Pioneer of Mexicana women in theater
This literary ofrenda by Deborah Vargas published in La Voz de Esperanza in November, 2006 observes the passing of “una hija del Westside de San Antonio.”
On one research trip to Mexico City, I sat at the Cineteca Nacional, waiting for the archived film Bolero Inmortal (1958) to begin. Playing the character “Lucha Medina,” Eva Garza came to life. I was able to screen several movies there that Eva appeared in. I recalled Rita Vidaurri’s profound words during my interview with her, “Eva Garza, she and I, were International Tejanas.”
Eva Garza was born May 11, 1917, on Montezuma St. on the Westside of San Antonio. The third oldest of 7 children, she graduated from Lanier High School in 1934. Influenced by the musical talents of her mother and grandmother, her sister, Tina, recalled that one of the first women Eva saw perform was Rosita Fernández, singing with her sister Berta as “Las Dinámicas Estrellas.” Eva’s entrance into public performance occurred in singing contests popular in the 1930s and 1940s. She was 16 when she won a second place prize of $500 for her rendition of “I’m in the Mood for Love” at the Texas Theatre. Soon after, Eva would appear on “La Hora Anáhauc,” a popular radio program. Although in high school, Eva appeared on radio and popular venues like El Teatro Nacional. Her parents became quite protective. What helped was that their father worked as a barber nearby where Eva often performed. Eva’s first recording sessions were held at the Texas Hotel for the Bluebird Records label. Rumbas, sons, and boleros such as “La Jaibera” and “Calientito" were among her first songs recorded in 1936. Her recordings would eventually include well-known composers such as Luis Alcaraz and Chucho Monje.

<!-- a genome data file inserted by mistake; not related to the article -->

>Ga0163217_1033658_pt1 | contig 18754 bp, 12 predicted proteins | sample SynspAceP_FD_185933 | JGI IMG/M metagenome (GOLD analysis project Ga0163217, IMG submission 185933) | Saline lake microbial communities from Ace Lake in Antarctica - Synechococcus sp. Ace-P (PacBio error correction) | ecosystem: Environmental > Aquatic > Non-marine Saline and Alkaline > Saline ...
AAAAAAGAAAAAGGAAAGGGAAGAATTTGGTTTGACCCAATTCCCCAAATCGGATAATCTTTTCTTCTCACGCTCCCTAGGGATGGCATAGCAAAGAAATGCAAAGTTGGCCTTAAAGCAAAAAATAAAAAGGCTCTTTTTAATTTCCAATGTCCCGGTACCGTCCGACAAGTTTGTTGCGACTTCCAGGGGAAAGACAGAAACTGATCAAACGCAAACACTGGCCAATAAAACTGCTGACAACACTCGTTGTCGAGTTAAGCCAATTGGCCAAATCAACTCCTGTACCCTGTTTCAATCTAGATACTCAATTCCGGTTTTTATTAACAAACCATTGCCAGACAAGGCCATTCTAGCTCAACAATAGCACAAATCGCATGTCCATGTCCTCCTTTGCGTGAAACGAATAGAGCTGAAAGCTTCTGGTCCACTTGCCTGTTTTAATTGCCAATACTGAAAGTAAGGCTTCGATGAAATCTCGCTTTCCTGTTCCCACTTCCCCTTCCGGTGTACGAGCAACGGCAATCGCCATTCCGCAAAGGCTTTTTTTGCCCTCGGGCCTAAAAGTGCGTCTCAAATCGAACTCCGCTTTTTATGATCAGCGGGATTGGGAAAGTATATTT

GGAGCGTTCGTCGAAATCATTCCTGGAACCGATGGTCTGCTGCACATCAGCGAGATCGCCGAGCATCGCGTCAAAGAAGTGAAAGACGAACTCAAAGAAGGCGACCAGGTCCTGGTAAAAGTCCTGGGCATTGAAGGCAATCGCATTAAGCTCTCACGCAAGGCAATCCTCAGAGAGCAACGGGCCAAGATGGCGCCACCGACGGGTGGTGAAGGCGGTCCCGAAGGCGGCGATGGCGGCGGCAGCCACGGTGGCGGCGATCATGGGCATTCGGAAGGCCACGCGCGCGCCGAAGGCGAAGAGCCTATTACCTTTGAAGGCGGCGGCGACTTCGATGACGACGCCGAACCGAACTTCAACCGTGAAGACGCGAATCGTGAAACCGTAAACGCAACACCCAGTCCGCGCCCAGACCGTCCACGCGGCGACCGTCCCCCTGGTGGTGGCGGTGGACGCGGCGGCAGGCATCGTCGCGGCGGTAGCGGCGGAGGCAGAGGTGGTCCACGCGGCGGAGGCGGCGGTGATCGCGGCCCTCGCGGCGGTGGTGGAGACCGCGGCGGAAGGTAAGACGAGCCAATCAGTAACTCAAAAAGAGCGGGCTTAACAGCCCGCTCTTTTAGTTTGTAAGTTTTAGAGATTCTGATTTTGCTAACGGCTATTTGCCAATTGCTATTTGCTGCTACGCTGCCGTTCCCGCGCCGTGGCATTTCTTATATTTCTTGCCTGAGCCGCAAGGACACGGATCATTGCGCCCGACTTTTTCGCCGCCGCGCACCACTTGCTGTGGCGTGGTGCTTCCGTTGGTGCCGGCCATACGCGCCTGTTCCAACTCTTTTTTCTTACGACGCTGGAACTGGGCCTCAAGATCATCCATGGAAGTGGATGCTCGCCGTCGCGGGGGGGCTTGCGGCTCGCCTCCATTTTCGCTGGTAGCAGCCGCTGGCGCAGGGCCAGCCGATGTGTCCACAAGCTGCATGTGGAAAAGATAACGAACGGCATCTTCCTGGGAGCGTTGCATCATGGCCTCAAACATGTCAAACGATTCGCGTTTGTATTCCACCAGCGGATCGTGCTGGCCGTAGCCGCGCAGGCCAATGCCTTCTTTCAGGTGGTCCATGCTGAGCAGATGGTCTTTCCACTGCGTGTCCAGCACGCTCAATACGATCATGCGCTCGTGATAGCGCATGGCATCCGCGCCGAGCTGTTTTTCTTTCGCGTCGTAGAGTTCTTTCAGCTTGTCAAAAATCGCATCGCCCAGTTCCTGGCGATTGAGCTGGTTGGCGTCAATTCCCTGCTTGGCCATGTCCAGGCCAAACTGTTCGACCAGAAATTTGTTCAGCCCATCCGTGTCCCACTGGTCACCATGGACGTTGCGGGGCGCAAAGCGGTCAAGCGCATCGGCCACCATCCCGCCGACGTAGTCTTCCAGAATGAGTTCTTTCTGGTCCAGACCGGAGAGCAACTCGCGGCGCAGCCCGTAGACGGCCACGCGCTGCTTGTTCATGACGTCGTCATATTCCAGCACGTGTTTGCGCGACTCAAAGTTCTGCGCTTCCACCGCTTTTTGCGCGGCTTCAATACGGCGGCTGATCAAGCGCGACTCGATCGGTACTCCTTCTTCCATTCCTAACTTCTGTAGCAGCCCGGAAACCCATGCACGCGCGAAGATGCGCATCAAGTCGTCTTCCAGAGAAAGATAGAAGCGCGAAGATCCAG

Eva’s most significant career transition came when she auditioned at the local Majestic Theatre for the Sally Rand Dance Revue in 1937. Rand assured Eva’s parents that the dancers would be chaperoned. Eva traveled with the revue for 6 months touring from Texas to Florida and north into Canada. Joining the dance revue changed Eva’s life forever. After touring with Sally Rand, Eva gained popularity, playing some of the most famous nightspots along the Southwest and West Coast, including the Million Dollar Theatre in Los Angeles. On one of these tours she met Felipe “el Charro” Gil (of Charro Gil y Sus Corporales) at a radio show in Juarez, Mexico. Charro, with brother Alfredo Gil, would later form Trío Los Panchos. Charro and Eva married in 1939 and settled in New York where she recorded for Columbia Records and sang for CBS radio shows, including the “Sweetheart of the Americas” programs that were aired for the U.S. troops during World War II.